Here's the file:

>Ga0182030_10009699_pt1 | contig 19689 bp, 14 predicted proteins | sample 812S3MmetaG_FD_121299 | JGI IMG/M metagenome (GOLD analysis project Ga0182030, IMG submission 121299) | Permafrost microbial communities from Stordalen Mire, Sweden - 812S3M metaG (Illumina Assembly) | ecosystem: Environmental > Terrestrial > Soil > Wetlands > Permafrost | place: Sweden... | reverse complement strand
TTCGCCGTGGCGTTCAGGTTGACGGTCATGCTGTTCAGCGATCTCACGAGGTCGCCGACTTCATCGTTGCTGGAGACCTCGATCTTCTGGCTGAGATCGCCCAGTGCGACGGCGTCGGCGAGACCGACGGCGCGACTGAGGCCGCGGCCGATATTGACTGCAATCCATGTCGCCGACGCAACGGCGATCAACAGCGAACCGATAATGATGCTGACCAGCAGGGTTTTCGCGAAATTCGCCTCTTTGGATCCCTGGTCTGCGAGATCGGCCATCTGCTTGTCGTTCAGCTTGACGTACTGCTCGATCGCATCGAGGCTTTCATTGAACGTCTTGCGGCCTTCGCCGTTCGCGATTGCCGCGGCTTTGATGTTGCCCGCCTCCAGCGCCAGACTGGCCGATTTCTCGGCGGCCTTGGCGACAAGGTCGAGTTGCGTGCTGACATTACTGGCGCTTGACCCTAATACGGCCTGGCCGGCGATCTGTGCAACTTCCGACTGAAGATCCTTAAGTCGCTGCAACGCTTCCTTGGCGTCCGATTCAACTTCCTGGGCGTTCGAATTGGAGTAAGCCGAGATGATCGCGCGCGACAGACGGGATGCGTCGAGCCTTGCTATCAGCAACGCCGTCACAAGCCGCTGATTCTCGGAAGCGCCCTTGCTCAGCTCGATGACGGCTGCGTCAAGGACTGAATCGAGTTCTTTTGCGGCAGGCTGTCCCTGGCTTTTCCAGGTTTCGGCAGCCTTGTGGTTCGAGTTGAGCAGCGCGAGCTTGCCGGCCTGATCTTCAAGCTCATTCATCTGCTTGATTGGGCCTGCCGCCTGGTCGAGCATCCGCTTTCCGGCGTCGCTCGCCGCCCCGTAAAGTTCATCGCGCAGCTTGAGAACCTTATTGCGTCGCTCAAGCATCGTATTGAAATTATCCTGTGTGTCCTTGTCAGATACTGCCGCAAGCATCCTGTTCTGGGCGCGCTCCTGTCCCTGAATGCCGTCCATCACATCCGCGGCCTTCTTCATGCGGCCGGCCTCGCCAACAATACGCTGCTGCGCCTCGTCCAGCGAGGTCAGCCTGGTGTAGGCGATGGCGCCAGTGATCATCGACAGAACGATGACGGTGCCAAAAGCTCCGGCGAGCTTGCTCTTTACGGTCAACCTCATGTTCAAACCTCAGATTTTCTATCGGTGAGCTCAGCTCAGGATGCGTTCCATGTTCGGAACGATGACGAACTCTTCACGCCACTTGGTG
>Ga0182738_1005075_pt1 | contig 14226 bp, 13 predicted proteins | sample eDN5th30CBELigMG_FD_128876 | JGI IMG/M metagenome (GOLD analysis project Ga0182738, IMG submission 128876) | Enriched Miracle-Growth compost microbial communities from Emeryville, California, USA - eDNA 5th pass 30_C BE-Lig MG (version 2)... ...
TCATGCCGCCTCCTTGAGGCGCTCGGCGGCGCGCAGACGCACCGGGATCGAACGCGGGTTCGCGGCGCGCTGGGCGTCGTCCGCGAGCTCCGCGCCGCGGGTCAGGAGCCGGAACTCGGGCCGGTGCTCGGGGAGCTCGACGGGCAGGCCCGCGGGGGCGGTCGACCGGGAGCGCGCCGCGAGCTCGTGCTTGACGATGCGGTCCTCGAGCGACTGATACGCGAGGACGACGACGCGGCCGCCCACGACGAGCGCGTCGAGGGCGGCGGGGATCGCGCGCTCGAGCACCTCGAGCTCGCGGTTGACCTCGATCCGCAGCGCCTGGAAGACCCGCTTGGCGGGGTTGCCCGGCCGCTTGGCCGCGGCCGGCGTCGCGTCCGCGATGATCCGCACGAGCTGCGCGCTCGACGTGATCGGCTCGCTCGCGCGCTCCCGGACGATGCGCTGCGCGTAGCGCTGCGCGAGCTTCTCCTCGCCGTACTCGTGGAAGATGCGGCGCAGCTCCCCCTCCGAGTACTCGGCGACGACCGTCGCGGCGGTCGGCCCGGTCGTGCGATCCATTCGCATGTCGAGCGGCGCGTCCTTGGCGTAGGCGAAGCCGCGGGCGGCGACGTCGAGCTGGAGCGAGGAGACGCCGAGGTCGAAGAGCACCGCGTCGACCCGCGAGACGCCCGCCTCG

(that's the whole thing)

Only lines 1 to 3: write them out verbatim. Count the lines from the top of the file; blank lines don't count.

>Ga0182030_10009699_pt1 | contig 19689 bp, 14 predicted proteins | sample 812S3MmetaG_FD_121299 | JGI IMG/M metagenome (GOLD analysis project Ga0182030, IMG submission 121299) | Permafrost microbial communities from Stordalen Mire, Sweden - 812S3M metaG (Illumina Assembly) | ecosystem: Environmental > Terrestrial > Soil > Wetlands > Permafrost | place: Sweden... | reverse complement strand
TTCGCCGTGGCGTTCAGGTTGACGGTCATGCTGTTCAGCGATCTCACGAGGTCGCCGACTTCATCGTTGCTGGAGACCTCGATCTTCTGGCTGAGATCGCCCAGTGCGACGGCGTCGGCGAGACCGACGGCGCGACTGAGGCCGCGGCCGATATTGACTGCAATCCATGTCGCCGACGCAACGGCGATCAACAGCGAACCGATAATGATGCTGACCAGCAGGGTTTTCGCGAAATTCGCCTCTTTGGATCCCTGGTCTGCGAGATCGGCCATCTGCTTGTCGTTCAGCTTGACGTACTGCTCGATCGCATCGAGGCTTTCATTGAACGTCTTGCGGCCTTCGCCGTTCGCGATTGCCGCGGCTTTGATGTTGCCCGCCTCCAGCGCCAGACTGGCCGATTTCTCGGCGGCCTTGGCGACAAGGTCGAGTTGCGTGCTGACATTACTGGCGCTTGACCCTAATACGGCCTGGCCGGCGATCTGTGCAACTTCCGACTGAAGATCCTTAAGTCGCTGCAACGCTTCCTTGGCGTCCGATTCAACTTCCTGGGCGTTCGAATTGGAGTAAGCCGAGATGATCGCGCGCGACAGACGGGATGCGTCGAGCCTTGCTATCAGCAACGCCGTCACAAGCCGCTGATTCTCGGAAGCGCCCTTGCTCAGCTCGATGACGGCTGCGTCAAGGACTGAATCGAGTTCTTTTGCGGCAGGCTGTCCCTGGCTTTTCCAGGTTTCGGCAGCCTTGTGGTTCGAGTTGAGCAGCGCGAGCTTGCCGGCCTGATCTTCAAGCTCATTCATCTGCTTGATTGGGCCTGCCGCCTGGTCGAGCATCCGCTTTCCGGCGTCGCTCGCCGCCCCGTAAAGTTCATCGCGCAGCTTGAGAACCTTATTGCGTCGCTCAAGCATCGTATTGAAATTATCCTGTGTGTCCTTGTCAGATACTGCCGCAAGCATCCTGTTCTGGGCGCGCTCCTGTCCCTGAATGCCGTCCATCACATCCGCGGCCTTCTTCATGCGGCCGGCCTCGCCAACAATACGCTGCTGCGCCTCGTCCAGCGAGGTCAGCCTGGTGTAGGCGATGGCGCCAGTGATCATCGACAGAACGATGACGGTGCCAAAAGCTCCGGCGAGCTTGCTCTTTACGGTCAACCTCATGTTCAAACCTCAGATTTTCTATCGGTGAGCTCAGCTCAGGATGCGTTCCATGTTCGGAACGATGACGAACTCTTCACGCCACTTGGTG
>Ga0182738_1005075_pt1 | contig 14226 bp, 13 predicted proteins | sample eDN5th30CBELigMG_FD_128876 | JGI IMG/M metagenome (GOLD analysis project Ga0182738, IMG submission 128876) | Enriched Miracle-Growth compost microbial communities from Emeryville, California, USA - eDNA 5th pass 30_C BE-Lig MG (version 2)... ...